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Galbraith writes with great wit and erudition about the perilous actions of investors, and the curious inaction of the government. He notes that the problem wasn't a scarcity of securities to buy and sell; "the ingenuity and zeal with which companies were devised in which securities might be sold was as remarkable as anything." Those words become strikingly relevant in light of revenue-negative start-up companies coming into the market each week in the 1990s, along with fragmented pieces of established companies, like real estate and bottling plants. Of course, the 1920s were different from the 1990s. There was no safety net below citizens, no unemployment insurance or Social Security. And today we don't have the creepy investment trusts--in which shares of companies that held some stocks and bonds were sold for several times the assets' market value. But, boy, are the similarities spooky, particularly the prevailing trend at the time toward corporate mergers and industry consolidations--not to mention all the partially informed people who imagined themselves to be financial geniuses because the shares of stock they bought kept going up. --Lou Schuler --This text refers to an out of print or unavailable edition of this title.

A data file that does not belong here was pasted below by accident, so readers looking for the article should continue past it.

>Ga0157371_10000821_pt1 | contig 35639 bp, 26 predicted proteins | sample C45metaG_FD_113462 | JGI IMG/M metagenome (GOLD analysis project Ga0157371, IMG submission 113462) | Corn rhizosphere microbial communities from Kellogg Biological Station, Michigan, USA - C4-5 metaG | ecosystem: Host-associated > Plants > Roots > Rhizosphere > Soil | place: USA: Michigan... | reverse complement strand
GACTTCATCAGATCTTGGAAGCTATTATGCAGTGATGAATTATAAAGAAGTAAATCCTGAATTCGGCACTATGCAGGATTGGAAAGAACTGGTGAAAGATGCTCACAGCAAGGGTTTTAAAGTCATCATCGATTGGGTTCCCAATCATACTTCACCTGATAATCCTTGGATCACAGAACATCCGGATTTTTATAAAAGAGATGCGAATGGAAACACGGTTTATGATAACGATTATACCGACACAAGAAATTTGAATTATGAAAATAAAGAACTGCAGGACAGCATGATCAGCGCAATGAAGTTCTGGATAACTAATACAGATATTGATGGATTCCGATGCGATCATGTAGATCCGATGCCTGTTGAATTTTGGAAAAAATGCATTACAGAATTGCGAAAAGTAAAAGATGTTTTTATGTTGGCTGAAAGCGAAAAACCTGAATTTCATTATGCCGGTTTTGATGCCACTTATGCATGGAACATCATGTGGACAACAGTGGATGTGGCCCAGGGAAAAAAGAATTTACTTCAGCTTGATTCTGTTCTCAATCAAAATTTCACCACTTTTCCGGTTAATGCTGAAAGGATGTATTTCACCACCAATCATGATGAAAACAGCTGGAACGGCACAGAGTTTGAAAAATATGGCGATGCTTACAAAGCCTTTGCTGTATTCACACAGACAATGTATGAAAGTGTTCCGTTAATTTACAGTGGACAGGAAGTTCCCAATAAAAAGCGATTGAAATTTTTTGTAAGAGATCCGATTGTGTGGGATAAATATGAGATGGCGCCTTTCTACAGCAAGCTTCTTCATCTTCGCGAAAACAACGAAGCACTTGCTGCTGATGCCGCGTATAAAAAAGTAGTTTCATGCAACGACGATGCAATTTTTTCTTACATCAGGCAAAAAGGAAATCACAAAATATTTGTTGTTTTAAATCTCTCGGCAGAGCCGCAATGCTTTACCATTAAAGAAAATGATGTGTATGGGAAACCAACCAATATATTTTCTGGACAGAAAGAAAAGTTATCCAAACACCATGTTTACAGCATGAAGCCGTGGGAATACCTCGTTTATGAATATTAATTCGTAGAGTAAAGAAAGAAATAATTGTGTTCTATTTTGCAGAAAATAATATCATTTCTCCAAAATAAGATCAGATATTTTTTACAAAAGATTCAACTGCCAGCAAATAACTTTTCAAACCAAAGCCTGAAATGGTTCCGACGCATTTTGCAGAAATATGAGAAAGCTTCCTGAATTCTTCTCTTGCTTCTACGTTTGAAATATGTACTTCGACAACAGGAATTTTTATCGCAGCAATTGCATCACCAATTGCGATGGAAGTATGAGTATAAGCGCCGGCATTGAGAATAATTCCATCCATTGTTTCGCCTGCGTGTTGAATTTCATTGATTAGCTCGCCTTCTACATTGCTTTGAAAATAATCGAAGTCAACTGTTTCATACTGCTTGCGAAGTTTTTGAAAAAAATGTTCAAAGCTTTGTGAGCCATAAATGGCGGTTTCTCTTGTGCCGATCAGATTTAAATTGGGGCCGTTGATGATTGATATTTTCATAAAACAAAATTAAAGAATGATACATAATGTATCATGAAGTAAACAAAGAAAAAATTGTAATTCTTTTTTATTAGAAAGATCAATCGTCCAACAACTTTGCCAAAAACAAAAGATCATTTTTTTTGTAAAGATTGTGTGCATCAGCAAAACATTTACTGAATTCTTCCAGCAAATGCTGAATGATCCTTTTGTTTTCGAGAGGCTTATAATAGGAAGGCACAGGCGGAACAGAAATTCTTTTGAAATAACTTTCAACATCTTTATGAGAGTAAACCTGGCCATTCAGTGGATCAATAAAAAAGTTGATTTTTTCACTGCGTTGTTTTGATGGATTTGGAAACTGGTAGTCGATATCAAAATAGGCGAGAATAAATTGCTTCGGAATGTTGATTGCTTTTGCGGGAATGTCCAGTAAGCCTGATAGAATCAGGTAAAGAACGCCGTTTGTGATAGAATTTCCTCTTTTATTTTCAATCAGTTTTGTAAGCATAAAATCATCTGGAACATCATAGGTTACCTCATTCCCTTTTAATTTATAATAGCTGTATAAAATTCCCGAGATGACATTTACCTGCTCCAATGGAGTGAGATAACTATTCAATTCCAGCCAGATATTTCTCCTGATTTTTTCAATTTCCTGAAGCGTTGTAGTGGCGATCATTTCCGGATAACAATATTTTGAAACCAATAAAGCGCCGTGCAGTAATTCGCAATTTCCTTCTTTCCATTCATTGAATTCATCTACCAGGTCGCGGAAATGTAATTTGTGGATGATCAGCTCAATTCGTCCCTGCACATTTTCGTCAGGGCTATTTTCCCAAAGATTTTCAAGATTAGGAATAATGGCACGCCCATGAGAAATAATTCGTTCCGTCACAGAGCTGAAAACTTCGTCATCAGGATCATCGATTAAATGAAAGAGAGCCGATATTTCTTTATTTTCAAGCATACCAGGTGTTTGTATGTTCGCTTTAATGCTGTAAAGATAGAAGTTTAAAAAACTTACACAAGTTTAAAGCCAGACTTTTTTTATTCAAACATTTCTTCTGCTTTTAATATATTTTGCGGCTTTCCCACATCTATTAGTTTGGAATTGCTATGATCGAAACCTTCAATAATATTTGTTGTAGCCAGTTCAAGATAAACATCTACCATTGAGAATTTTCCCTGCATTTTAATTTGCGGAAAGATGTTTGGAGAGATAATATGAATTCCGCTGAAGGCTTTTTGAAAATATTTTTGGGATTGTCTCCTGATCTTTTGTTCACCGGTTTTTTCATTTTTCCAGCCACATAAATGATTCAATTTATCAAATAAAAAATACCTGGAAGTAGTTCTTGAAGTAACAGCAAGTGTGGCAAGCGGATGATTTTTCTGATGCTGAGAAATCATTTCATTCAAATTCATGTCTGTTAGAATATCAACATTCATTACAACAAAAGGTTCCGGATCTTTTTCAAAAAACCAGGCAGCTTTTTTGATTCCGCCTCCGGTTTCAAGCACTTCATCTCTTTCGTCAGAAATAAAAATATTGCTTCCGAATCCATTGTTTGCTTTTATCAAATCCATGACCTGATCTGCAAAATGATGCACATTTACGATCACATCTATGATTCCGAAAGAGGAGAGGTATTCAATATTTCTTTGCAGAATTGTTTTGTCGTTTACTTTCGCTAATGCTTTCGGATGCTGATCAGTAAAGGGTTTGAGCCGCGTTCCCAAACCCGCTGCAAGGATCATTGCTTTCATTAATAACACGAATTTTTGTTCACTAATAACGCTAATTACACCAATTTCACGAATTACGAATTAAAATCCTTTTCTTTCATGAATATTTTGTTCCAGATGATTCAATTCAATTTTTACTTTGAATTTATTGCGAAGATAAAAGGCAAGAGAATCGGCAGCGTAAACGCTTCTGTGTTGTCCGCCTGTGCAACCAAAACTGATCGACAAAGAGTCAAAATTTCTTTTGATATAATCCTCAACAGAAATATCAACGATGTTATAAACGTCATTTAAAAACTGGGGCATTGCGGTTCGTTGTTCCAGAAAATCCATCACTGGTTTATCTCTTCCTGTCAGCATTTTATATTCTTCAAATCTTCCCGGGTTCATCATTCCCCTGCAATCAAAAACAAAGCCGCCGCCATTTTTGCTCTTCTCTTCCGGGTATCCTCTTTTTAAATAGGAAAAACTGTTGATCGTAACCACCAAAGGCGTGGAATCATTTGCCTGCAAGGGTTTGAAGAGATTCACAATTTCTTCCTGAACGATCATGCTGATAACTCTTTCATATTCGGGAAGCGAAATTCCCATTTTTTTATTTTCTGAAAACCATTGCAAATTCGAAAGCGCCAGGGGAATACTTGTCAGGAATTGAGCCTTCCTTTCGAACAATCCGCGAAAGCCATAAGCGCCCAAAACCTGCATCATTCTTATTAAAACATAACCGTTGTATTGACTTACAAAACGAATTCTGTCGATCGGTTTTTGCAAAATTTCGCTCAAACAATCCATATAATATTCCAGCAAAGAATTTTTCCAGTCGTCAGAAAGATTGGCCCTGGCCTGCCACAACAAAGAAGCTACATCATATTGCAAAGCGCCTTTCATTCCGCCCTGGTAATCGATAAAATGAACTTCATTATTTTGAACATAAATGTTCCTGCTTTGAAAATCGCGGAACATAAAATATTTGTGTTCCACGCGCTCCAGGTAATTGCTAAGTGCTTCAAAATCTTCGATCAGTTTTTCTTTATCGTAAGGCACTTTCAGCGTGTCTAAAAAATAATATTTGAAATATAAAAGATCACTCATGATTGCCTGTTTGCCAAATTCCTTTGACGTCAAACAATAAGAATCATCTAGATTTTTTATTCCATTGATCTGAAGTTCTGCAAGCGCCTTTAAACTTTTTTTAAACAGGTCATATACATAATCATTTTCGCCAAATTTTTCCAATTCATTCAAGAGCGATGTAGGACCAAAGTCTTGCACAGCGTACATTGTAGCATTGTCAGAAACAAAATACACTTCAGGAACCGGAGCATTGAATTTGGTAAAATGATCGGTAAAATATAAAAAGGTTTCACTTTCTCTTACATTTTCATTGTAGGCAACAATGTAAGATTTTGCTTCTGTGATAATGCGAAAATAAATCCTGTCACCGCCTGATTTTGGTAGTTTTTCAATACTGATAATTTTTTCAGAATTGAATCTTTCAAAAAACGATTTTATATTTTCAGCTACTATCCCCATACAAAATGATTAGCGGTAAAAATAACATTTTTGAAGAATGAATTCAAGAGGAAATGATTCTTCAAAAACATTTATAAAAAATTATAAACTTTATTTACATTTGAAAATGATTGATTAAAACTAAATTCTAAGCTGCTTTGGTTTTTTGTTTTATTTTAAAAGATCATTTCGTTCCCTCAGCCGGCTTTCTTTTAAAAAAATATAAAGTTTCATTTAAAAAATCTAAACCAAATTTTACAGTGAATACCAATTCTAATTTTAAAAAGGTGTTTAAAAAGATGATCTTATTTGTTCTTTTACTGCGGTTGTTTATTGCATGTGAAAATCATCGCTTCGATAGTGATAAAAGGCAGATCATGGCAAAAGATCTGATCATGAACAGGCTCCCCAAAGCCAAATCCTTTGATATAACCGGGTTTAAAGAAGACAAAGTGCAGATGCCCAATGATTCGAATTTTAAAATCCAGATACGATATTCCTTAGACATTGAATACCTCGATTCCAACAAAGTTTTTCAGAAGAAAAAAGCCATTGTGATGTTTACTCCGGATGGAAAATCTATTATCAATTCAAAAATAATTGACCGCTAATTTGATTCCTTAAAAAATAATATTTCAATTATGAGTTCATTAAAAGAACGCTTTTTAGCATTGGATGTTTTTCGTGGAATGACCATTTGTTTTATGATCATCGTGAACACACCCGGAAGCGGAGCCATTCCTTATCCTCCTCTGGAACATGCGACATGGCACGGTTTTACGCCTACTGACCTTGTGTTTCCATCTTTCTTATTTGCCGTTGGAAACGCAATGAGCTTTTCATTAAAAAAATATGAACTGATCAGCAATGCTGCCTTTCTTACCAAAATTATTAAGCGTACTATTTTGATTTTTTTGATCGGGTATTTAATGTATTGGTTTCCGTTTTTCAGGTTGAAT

Everyone investing in the stock market should read this book. Sobering and informative.Published 1 month ago by Yuvraj Atwal
Excellent overview of the 1929 crash. I brought it on an airplane with me, and when the flight attendant saw the title, she said I was getting her nervous. Read morePublished 1 month ago by Lewis Meixler
This was the best review of the Depression that I have read. Very straightforward and an easy read. I like the summary of how this was so different from other recessions.Published 1 month ago by Tim McCormick
Reading this in 2014 makes me wonder how we can continue to forget our own history. The speculation he writes about could have been the 1999 . Read morePublished 1 month ago by Sean Fox
I awesome condition! This book was used for a college course. And I will use it again in the future.Published 1 month ago by Omid Ghoreyan